On October 15, 2019, the U.S. Supreme Court asked the U.S. Solicitor General of the Department of Justice (DOJ) to weigh in on a petition to revive the discrimination case of Peterson v. Linear Controls Inc. David Peterson, a former offshore electrician at Linear Controls, petitioned for a writ of certiorari on May 7, 2019, asking the Supreme Court to overturn the Fifth Circuit’s holding that more difficult working conditions alone are not enough to be considered an “adverse employment action” under Title VII of the Civil Rights Act of 1964. The petition is currently pending, with the most recent action being the Supreme Court’s invitation to the DOJ’s Solicitor General to file a brief in the case to express the views of the United States. So what is the case about, and what might the implications be for employers?
Under Section 703(a)(1) of Title VII of the Civil Rights Act of 1964, it is unlawful for an employer “to fail or refuse to hire or to discharge any individual, or otherwise to discriminate against any individual” with respect to “compensation, terms, conditions, or privileges of employment” because of the individual’s race, religion, sex, or other protected status. In this case, Peterson alleged Continue reading
Last month, a waitress, Brittany Spencer, was fired after refusing to serve transphobic customers at a Fat Joe’s Bar and Grill in Fond du Lac, Wisconsin, raising questions as to whether the restaurant engaged in impermissible discrimination by doing so. During her shift, Spencer was asked by a couple of patrons sitting at one of her tables what she thought of a transgender customer sitting at the bar. According to Spencer, the couple asked her if she thought it was “disgusting and wrong,” and asked why the restaurant would “let someone like that into the establishment,” to which Spencer answered that she did not agree and walked away. When Spencer asked her manager if another employee could serve the table because she was uncomfortable, her manager said no, and Spencer decided to leave. That night, Spencer shared what had happened on Facebook, stating that she was sent home for refusing to serve the customers, and the following day, Spencer was alerted by restaurant management that she had been fired. The restaurant claims that it fired Spencer for “refusing to do the duty [it] hired her for.” Spencer has filed a complaint with the Equal Employment Opportunity Commission (EEOC).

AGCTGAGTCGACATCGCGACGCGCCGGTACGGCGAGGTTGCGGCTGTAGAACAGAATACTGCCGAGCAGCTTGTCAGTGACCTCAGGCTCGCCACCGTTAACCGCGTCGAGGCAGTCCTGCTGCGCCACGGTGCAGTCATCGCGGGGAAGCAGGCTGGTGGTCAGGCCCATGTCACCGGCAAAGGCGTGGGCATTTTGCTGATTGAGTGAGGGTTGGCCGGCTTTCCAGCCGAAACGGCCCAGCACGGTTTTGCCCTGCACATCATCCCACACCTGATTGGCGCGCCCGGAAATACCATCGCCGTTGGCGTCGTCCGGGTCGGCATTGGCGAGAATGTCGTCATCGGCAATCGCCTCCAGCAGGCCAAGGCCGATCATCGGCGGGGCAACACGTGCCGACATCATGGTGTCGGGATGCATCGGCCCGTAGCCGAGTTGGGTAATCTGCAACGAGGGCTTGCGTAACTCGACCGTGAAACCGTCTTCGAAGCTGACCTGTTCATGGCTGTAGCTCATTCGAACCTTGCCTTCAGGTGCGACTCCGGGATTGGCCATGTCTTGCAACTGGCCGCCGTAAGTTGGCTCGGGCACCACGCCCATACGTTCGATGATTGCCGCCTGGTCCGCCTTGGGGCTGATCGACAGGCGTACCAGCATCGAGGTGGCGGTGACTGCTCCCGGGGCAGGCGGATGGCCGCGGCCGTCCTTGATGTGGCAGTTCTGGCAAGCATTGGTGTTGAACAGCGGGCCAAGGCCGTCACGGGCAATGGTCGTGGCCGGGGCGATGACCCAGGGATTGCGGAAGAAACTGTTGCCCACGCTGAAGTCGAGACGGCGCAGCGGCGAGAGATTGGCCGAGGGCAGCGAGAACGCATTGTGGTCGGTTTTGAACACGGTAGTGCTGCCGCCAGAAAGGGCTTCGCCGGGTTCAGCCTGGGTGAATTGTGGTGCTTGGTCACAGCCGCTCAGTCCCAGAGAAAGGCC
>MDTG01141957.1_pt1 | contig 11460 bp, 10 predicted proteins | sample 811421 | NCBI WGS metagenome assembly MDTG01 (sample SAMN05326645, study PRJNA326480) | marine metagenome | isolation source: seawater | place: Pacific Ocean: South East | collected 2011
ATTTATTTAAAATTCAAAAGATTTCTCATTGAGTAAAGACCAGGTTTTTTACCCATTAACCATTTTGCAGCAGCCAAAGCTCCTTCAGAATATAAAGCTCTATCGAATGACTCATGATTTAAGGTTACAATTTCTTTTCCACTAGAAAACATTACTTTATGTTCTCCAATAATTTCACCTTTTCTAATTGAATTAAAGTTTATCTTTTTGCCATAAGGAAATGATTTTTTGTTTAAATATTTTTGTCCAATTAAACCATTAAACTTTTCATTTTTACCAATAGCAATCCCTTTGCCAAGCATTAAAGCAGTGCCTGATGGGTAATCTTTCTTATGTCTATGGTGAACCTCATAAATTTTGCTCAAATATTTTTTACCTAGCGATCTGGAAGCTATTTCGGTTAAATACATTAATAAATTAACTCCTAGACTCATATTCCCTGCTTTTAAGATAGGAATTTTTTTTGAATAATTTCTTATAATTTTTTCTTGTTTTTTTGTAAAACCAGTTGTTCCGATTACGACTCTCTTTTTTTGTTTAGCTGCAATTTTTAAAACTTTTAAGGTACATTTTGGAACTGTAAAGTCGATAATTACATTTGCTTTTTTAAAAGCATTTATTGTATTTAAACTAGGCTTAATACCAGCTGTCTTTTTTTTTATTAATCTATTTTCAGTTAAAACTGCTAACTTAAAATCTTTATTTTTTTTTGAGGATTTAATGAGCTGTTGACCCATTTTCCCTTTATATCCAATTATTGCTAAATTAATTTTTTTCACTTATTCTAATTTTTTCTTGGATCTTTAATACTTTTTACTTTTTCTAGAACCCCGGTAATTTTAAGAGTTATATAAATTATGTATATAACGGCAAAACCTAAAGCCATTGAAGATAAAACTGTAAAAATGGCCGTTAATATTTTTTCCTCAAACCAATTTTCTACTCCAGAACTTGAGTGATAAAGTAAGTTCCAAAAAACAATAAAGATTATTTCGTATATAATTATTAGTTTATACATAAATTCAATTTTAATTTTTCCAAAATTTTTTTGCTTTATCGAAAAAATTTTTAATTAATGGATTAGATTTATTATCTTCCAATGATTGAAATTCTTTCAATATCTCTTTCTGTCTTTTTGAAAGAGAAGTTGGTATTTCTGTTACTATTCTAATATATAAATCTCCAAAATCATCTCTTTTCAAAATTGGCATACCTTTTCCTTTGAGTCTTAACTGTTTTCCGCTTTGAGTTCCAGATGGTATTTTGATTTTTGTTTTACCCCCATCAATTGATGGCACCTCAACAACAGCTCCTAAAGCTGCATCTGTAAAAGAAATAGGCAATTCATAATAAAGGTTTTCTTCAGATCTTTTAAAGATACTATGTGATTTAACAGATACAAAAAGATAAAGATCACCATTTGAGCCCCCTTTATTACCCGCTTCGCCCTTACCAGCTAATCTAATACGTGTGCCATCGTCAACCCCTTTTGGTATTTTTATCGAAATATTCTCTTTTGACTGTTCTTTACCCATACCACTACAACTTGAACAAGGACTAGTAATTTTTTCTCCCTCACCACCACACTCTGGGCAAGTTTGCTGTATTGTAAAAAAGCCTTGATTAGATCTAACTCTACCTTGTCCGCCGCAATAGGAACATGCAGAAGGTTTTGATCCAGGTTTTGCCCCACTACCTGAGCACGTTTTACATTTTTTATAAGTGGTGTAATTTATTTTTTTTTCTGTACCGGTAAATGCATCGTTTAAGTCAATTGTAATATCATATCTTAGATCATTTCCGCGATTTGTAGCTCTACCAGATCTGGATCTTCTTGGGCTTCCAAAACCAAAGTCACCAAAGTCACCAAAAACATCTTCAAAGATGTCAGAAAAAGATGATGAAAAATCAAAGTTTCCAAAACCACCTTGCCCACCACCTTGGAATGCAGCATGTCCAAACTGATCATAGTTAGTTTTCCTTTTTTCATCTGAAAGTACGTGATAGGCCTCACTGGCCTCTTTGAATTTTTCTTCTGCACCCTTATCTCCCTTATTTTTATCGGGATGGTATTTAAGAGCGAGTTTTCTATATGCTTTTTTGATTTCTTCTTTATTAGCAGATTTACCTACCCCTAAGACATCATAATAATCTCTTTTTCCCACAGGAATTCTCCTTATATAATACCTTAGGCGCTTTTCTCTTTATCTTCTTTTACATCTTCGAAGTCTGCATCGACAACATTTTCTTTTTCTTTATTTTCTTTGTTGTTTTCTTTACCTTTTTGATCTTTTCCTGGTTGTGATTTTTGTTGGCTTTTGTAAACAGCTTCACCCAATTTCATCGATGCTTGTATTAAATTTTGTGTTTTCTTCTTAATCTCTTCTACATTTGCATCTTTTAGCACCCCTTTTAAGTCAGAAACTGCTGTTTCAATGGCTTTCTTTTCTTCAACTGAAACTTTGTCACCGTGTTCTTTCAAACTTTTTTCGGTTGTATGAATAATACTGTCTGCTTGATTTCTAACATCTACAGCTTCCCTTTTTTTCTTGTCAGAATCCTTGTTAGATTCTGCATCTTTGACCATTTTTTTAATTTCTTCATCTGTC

Before diving into the analysis of Spencer’s potential discrimination claim, it is important to understand what she would be required to show. As we have previously posted, as with almost all claims of discrimination, Spencer will likely seek to prove her case through the use of indirect evidence under the McDonnell Douglas burden-shifting framework, requiring her to show that: (1) she is a member of a protected class; (2) she suffered an adverse employment action; and (3) the unfavorable action gave rise to an inference of discrimination. The question, however, will likely turn on Continue reading
In a blog post from February of this year, we discussed the case of Robles v. Domino’s Pizza, in which a blind man sued Domino’s in 2016 for violating the Americans with Disabilities Act (“ADA”) after he was unable to order food from the pizza chain’s website using screen reading technology because the website lacked sufficient software compatibility capabilities. Because the ADA guarantees people with a disability “full and equal enjoyment of the goods and services … of any place of public accommodations,” the plaintiff claimed that he had been the victim of unlawful disability discrimination. Domino’s, on the other hand, argued that while the ADA applies to its brick-and-mortar locations, it does not apply to its website because a website is not defined in the ADA as a place of public accommodation.
In its decision, the U.S. Court of Appeals for the Ninth Circuit agreed with the plaintiff, finding that the ADA protects not just restaurants, hotels, stores, and other physical “brick and mortar” locations, but also the “services of a public accommodation,” notably websites and apps. The Court then found that Domino’s violated Title III of the ADA because its website’s incompatibility with screen reader software impeded access to the goods and services of its physical pizza franchises. Notably, this decision was the first by any U.S. Court of Appeals Continue reading
On May 10, 2019, the D.C. Circuit issued its opinion in Figueroa v. Pompeo, 923 F.3d 1078 (D.C. Cir. 2019), raising the bar for employers to articulate legitimate non-discriminatory business reasons for taking alleged unlawful actions against plaintiffs. As we explained in a prior post, under the McDonnell Douglas burden shifting framework, after the plaintiff makes his/her prima facie case of discrimination, the employer has an opportunity to rebut plaintiff’s prima facie case by articulating legitimate non-discriminatory business reasons for taking the alleged discriminatory action. And, if the employer is able to do that, the burden shifts back to the plaintiff to show that the employer’s stated reasons are a pretext for discrimination. Figueroa now makes it more difficult for employers to successfully argue that the actions they took were for legitimate non-discriminatory business reasons. So, what happened in the case, and what should employers do going forward?